Why I Sold Apple Today

I have been an Apple shareholder for nearly two thirds of my life. First as a member of Virtue LLC in the 90s and as CFO of the company for the past 10 years. I have made countless decisions to not sell Apple's stock over that time, but today I decided that a 20,000% gain in 20 years was plenty. I believe the risks to owning the stock outweigh the potential benefits in the near term. I will now provide some reasons that lead me to this decision.

The Board of Directors Keeps Selling Shares

Image courtesy of Etrade

Tim Cook, CEO of Apple, has sold 90.000 shares of Apple Inc.'s stock this year, netting him over $10 million in cash. What's the big deal? He is paid primarily in stock and his bonus was slashed after Apple failed to grow revenues in 2016 for the first time in 13 years. What is concerning about this is how close to the company's earnings release tomorrow that these sales have occurred. This is not a vote of confidence from the head of the company.

Tim's sales still leave him with just under 1 million shares, which is still a large position. What really bothers me is that Luca Maestri, CFO of Apple Inc., only owns 422 shares of the company. Eddy Cue, Apple's senior vice president of Internet Software and Services, only owns 1464 shares. Even Phil Schiller halved his position last year. I woke up this morning owning more shares in Apple than people who have worked there for over 20 years! Why should I have more faith in the company than people who know their product roadmap and potential revenue drivers?

Do They Really Make the "Best Products" Anymore?

Over the past few years, Apple's quality has diminished across their product line. This is most notable in the MacBook Pro line, which solved problems that didn't exist in their 2016 update. The Touchbar replaced the row of function keys (as well as the escape key) with a multitouch display for software keys. The new MacBook Pro also removed the SD card reader and replaced all the ports with USB-C, a decision that has created a plethora of dongles to do anything from connecting the computer to ethernet to connecting iPhones or iPads. The computer costs over $4000 with maximum specifications, but includes hardware inferior to higher-end PC laptops that consumers could purchase for half of the price.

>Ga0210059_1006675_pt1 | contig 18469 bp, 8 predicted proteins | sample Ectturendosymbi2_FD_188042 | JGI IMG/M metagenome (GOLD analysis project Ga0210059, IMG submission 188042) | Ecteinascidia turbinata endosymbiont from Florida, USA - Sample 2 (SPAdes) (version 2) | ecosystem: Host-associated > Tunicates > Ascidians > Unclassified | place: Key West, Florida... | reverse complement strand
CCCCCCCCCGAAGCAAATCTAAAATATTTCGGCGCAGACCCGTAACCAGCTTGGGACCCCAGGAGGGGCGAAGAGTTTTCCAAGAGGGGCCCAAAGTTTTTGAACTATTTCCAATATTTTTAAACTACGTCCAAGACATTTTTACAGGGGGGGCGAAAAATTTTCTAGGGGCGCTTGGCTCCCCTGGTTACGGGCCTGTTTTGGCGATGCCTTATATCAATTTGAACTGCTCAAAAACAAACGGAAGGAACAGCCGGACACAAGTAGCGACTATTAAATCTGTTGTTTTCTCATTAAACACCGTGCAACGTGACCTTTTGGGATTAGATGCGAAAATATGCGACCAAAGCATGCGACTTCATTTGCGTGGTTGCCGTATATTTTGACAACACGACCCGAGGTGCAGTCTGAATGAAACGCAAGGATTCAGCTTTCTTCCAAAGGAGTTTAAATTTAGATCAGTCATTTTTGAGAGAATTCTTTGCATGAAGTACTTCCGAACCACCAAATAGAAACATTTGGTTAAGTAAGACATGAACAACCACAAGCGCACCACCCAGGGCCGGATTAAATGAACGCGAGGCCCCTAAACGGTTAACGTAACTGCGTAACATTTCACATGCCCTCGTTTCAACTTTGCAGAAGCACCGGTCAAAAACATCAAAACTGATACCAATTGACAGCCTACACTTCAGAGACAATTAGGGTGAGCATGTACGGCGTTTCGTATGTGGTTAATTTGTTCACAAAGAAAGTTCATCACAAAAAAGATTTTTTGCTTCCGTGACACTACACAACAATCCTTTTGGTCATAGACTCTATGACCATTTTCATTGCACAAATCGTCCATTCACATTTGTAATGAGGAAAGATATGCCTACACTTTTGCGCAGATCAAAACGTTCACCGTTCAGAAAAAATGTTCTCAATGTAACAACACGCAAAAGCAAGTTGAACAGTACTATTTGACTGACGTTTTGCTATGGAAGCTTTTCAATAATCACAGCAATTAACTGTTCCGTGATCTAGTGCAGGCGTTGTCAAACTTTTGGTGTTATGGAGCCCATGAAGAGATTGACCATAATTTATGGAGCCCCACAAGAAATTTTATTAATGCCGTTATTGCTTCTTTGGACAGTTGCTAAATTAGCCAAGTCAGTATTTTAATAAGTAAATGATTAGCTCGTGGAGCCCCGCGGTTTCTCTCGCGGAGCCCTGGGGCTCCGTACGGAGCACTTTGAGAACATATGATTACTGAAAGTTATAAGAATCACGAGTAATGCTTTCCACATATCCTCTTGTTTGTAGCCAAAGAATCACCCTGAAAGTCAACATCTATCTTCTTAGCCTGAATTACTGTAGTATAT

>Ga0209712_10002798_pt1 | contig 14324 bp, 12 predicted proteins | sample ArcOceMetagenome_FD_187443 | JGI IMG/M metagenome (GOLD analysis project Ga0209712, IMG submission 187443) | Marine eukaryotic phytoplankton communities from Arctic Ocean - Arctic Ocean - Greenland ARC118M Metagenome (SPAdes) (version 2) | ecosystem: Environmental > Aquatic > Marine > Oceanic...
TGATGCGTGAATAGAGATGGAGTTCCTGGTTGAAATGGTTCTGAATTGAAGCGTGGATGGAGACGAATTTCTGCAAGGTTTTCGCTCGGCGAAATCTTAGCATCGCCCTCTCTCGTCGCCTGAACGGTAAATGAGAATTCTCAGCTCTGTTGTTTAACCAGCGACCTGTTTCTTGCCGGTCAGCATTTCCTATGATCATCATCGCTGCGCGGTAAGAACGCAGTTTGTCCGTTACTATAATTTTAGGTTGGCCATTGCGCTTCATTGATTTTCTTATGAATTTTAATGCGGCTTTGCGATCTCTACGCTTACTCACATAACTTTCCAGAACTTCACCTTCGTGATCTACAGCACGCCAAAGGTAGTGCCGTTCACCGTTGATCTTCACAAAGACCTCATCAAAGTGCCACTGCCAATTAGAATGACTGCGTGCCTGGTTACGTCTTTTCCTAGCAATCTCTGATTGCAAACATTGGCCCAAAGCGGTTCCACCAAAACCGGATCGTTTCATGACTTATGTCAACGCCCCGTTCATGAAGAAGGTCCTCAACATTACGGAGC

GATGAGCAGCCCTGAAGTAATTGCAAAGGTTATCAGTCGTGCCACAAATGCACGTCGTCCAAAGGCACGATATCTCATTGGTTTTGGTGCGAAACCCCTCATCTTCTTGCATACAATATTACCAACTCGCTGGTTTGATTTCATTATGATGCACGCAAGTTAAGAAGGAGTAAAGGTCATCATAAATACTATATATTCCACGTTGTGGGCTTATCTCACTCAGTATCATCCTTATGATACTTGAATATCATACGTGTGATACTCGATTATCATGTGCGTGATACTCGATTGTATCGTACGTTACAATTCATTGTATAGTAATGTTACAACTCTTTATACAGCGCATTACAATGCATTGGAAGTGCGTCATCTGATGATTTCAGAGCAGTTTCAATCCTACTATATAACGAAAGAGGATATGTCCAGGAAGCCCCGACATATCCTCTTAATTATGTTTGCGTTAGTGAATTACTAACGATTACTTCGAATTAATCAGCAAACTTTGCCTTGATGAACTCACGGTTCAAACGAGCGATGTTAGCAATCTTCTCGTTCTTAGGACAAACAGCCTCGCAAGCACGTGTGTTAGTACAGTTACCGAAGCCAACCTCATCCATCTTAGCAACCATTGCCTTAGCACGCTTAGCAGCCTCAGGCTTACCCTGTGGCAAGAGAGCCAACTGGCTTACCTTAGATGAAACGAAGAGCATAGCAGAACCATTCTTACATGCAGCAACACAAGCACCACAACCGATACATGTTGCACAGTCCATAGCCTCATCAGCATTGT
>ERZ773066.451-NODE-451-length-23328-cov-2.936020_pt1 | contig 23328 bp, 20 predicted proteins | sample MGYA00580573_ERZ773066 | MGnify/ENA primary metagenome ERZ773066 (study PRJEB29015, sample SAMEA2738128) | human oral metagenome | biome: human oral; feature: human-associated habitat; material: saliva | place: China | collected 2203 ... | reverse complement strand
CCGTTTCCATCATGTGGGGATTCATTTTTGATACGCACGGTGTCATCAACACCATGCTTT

It isn't just the Mac. iPhone has more competition than ever before. iPhone is the largest segment of Apple's revenue, comprising 60% of total annual sales. Sales growth came to a halt in 2016. Another design misstep was the decision to remove the headphone jack in the phone to allow for higher waterproof certifications. No problem on the surface, but the company failed to realize that customers could no longer listen to music while charging their phones using the packed in lightning to headphone adapter. This kind of design oversight is troubling to long-time Apple users. At the iPhone Special Presentation last year, the company bragged about the courage it took to make such a bone-headed design choice.